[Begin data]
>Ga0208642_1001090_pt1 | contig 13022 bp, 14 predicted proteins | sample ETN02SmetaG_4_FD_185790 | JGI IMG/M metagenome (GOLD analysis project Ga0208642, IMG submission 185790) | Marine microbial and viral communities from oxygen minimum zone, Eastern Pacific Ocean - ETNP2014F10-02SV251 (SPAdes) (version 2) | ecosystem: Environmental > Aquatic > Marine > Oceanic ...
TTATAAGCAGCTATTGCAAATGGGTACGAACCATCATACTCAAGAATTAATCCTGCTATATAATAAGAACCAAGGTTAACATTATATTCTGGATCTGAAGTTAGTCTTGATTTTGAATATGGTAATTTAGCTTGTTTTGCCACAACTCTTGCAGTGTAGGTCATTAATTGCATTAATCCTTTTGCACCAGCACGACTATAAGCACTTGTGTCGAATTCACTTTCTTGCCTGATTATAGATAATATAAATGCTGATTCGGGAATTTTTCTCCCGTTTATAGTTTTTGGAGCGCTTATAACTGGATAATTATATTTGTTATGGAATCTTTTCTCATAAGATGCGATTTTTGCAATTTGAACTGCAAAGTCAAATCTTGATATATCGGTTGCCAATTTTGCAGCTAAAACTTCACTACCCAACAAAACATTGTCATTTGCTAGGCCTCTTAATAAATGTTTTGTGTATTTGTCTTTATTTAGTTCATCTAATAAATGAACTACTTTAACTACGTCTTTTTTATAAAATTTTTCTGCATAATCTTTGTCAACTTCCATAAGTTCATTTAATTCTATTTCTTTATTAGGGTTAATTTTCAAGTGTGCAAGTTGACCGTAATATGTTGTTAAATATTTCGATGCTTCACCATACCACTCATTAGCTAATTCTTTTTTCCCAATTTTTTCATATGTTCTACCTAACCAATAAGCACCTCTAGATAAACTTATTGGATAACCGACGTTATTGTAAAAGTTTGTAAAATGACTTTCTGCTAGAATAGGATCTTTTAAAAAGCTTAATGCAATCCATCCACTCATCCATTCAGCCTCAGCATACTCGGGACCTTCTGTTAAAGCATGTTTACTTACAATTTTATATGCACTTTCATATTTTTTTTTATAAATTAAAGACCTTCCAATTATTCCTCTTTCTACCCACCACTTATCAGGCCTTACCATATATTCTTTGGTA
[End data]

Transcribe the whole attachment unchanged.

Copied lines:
>Ga0208642_1001090_pt1 | contig 13022 bp, 14 predicted proteins | sample ETN02SmetaG_4_FD_185790 | JGI IMG/M metagenome (GOLD analysis project Ga0208642, IMG submission 185790) | Marine microbial and viral communities from oxygen minimum zone, Eastern Pacific Ocean - ETNP2014F10-02SV251 (SPAdes) (version 2) | ecosystem: Environmental > Aquatic > Marine > Oceanic ...
TTATAAGCAGCTATTGCAAATGGGTACGAACCATCATACTCAAGAATTAATCCTGCTATATAATAAGAACCAAGGTTAACATTATATTCTGGATCTGAAGTTAGTCTTGATTTTGAATATGGTAATTTAGCTTGTTTTGCCACAACTCTTGCAGTGTAGGTCATTAATTGCATTAATCCTTTTGCACCAGCACGACTATAAGCACTTGTGTCGAATTCACTTTCTTGCCTGATTATAGATAATATAAATGCTGATTCGGGAATTTTTCTCCCGTTTATAGTTTTTGGAGCGCTTATAACTGGATAATTATATTTGTTATGGAATCTTTTCTCATAAGATGCGATTTTTGCAATTTGAACTGCAAAGTCAAATCTTGATATATCGGTTGCCAATTTTGCAGCTAAAACTTCACTACCCAACAAAACATTGTCATTTGCTAGGCCTCTTAATAAATGTTTTGTGTATTTGTCTTTATTTAGTTCATCTAATAAATGAACTACTTTAACTACGTCTTTTTTATAAAATTTTTCTGCATAATCTTTGTCAACTTCCATAAGTTCATTTAATTCTATTTCTTTATTAGGGTTAATTTTCAAGTGTGCAAGTTGACCGTAATATGTTGTTAAATATTTCGATGCTTCACCATACCACTCATTAGCTAATTCTTTTTTCCCAATTTTTTCATATGTTCTACCTAACCAATAAGCACCTCTAGATAAACTTATTGGATAACCGACGTTATTGTAAAAGTTTGTAAAATGACTTTCTGCTAGAATAGGATCTTTTAAAAAGCTTAATGCAATCCATCCACTCATCCATTCAGCCTCAGCATACTCGGGACCTTCTGTTAAAGCATGTTTACTTACAATTTTATATGCACTTTCATATTTTTTTTTATAAATTAAAGACCTTCCAATTATTCCTCTTTCTACCCACCACTTATCAGGCCTTACCATATATTCTTTGGTA